This is a coming of age story about two teenagers at at school as they transition into adults and university. It is set in modern day Ireland, in Dublin and the more rural and parochial parts. The irony is that that each aspire to become normal people and fit in with those around them without realising that in doing so, they are actually very normal. Some aspects of this book actually reminded me of myself and people I knew at that age.
The boy is tall, good looking athletic, popular and clever. The girl, by contrast, is odd and unpopular. He likes her quirkiness, but someone of his status wouldn't date a girl like that so they have a relationship that he denies exists. He dates a girl suitable for his social standing and calls her his 'girlfriend'. However, when they go to university the roles have reversed: now he is out of place as his is not from a wealthy family and she is. She is popular and he is the odd lonely one.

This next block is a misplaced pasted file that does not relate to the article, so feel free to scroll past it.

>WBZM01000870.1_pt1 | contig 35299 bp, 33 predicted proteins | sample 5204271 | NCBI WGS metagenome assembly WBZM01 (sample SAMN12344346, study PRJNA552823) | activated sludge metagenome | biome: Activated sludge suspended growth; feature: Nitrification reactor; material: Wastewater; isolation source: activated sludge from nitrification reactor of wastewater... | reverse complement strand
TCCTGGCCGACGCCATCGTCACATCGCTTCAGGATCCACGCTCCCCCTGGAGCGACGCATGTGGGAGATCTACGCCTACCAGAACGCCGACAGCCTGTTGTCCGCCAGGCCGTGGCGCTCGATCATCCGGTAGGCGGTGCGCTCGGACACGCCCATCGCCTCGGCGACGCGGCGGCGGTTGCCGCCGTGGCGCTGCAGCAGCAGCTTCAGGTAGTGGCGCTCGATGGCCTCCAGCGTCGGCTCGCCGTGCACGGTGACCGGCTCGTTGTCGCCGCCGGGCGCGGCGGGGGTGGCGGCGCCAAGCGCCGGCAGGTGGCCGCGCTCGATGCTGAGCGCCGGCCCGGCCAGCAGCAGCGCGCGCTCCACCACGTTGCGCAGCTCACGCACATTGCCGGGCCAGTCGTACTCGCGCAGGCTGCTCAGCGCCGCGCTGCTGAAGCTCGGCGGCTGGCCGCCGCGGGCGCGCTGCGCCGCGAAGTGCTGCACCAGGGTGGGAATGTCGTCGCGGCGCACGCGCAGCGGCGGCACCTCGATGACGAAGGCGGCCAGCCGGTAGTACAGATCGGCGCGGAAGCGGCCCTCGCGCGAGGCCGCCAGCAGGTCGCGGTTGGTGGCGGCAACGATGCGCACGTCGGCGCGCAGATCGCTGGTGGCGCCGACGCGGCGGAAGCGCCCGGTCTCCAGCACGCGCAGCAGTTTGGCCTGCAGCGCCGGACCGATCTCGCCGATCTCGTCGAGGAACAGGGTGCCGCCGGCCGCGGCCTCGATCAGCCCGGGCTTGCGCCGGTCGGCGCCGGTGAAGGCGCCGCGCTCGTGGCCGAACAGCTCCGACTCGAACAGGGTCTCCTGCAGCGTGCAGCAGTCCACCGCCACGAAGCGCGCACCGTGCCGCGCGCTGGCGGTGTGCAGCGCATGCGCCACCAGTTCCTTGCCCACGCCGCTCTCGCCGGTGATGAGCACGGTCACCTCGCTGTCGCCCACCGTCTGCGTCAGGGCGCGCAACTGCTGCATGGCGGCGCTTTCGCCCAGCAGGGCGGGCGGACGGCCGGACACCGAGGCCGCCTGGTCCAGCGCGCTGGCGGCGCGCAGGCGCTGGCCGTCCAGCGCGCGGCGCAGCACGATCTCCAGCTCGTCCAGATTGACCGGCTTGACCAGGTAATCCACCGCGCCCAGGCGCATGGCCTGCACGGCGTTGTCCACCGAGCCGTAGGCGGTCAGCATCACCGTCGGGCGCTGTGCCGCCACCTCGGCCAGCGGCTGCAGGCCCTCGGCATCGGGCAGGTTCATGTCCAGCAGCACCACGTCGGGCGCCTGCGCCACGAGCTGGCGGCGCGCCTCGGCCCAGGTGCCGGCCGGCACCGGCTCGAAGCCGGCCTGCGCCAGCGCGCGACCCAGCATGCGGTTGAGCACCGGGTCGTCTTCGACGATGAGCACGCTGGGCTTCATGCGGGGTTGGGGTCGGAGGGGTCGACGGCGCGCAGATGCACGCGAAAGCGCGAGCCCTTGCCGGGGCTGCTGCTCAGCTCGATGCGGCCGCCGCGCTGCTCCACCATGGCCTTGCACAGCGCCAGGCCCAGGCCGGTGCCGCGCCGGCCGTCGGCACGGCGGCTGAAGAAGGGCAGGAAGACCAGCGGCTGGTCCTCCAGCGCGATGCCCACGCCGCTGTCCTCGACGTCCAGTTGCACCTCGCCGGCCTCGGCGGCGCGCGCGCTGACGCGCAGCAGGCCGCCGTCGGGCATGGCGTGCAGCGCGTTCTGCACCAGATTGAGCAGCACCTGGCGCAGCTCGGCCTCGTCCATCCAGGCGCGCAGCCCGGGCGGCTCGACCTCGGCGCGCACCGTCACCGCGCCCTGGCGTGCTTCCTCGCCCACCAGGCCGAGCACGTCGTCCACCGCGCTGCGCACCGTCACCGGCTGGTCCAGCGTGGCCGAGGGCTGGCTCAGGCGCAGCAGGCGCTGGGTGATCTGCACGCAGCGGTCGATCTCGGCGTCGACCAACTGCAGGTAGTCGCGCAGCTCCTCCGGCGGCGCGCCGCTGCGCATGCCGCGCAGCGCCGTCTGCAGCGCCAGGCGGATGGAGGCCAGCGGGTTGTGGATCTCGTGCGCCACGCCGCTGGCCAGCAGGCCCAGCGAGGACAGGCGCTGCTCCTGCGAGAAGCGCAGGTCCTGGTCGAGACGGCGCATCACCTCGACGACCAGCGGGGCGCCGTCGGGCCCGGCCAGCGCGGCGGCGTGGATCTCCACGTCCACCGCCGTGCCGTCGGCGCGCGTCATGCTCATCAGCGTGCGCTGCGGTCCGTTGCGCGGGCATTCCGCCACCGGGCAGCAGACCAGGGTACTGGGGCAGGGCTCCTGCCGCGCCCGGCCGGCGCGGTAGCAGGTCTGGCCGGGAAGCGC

The story is told in both present and past tense, without the use of speech marks, which aids the blurring of communication and intention. This is one of the themes of the book. There is a lot of confusion both deliberate and subconscious. The story also touches on social class, depression, codependency and gender roles, but mostly it is an intense journey about acceptance and finding one's place in the world.
At times the characters are pitiful and tragic and at other times they are cold and disturbed. Then they are warm and caring. They are basically just normal people although they don't realise it. A powerful, complex and visceral tale that is simply brilliant.
Published by Faber & Faber on 28 August 2018.